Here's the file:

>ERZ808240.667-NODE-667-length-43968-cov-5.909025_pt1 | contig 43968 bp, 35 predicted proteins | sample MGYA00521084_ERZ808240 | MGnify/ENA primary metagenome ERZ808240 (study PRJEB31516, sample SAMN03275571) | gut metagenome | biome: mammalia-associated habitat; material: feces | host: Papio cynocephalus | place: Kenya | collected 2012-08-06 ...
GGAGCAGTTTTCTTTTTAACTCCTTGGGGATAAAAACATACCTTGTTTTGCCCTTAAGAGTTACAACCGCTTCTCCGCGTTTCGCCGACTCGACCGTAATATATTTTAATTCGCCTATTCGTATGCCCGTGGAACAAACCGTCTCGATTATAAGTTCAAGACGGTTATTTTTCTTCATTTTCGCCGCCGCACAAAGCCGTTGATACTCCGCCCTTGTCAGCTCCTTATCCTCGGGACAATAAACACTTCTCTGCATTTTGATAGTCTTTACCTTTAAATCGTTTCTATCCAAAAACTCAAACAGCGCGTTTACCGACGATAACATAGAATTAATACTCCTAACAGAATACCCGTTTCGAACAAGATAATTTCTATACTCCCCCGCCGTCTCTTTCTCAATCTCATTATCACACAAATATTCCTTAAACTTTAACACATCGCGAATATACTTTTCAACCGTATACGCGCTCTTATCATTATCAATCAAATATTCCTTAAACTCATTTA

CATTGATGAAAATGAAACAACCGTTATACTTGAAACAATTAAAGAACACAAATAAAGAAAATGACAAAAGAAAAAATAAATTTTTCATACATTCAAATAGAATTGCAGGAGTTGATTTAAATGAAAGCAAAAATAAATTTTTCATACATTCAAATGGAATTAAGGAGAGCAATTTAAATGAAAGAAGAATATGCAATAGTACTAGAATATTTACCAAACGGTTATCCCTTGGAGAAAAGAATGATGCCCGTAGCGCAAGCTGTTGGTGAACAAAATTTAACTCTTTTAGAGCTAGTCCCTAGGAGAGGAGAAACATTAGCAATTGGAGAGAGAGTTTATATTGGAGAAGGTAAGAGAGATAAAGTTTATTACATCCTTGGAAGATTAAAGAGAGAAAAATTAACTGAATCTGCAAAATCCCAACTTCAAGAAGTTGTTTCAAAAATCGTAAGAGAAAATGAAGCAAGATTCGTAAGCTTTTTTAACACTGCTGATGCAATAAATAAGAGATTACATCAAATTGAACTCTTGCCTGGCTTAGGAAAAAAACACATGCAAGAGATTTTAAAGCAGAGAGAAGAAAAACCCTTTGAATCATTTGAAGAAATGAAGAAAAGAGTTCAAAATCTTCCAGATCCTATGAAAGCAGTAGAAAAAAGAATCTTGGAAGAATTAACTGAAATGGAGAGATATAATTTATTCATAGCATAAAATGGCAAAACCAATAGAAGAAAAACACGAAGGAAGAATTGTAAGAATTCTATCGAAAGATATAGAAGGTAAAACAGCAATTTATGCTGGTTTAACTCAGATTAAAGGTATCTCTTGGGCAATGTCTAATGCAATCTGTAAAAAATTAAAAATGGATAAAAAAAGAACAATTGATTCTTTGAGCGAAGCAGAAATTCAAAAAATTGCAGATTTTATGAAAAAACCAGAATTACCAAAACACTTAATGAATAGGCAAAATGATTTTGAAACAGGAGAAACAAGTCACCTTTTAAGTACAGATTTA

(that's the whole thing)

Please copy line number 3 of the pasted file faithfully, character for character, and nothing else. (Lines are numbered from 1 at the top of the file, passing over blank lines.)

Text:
CATTGATGAAAATGAAACAACCGTTATACTTGAAACAATTAAAGAACACAAATAAAGAAAATGACAAAAGAAAAAATAAATTTTTCATACATTCAAATAGAATTGCAGGAGTTGATTTAAATGAAAGCAAAAATAAATTTTTCATACATTCAAATGGAATTAAGGAGAGCAATTTAAATGAAAGAAGAATATGCAATAGTACTAGAATATTTACCAAACGGTTATCCCTTGGAGAAAAGAATGATGCCCGTAGCGCAAGCTGTTGGTGAACAAAATTTAACTCTTTTAGAGCTAGTCCCTAGGAGAGGAGAAACATTAGCAATTGGAGAGAGAGTTTATATTGGAGAAGGTAAGAGAGATAAAGTTTATTACATCCTTGGAAGATTAAAGAGAGAAAAATTAACTGAATCTGCAAAATCCCAACTTCAAGAAGTTGTTTCAAAAATCGTAAGAGAAAATGAAGCAAGATTCGTAAGCTTTTTTAACACTGCTGATGCAATAAATAAGAGATTACATCAAATTGAACTCTTGCCTGGCTTAGGAAAAAAACACATGCAAGAGATTTTAAAGCAGAGAGAAGAAAAACCCTTTGAATCATTTGAAGAAATGAAGAAAAGAGTTCAAAATCTTCCAGATCCTATGAAAGCAGTAGAAAAAAGAATCTTGGAAGAATTAACTGAAATGGAGAGATATAATTTATTCATAGCATAAAATGGCAAAACCAATAGAAGAAAAACACGAAGGAAGAATTGTAAGAATTCTATCGAAAGATATAGAAGGTAAAACAGCAATTTATGCTGGTTTAACTCAGATTAAAGGTATCTCTTGGGCAATGTCTAATGCAATCTGTAAAAAATTAAAAATGGATAAAAAAAGAACAATTGATTCTTTGAGCGAAGCAGAAATTCAAAAAATTGCAGATTTTATGAAAAAACCAGAATTACCAAAACACTTAATGAATAGGCAAAATGATTTTGAAACAGGAGAAACAAGTCACCTTTTAAGTACAGATTTA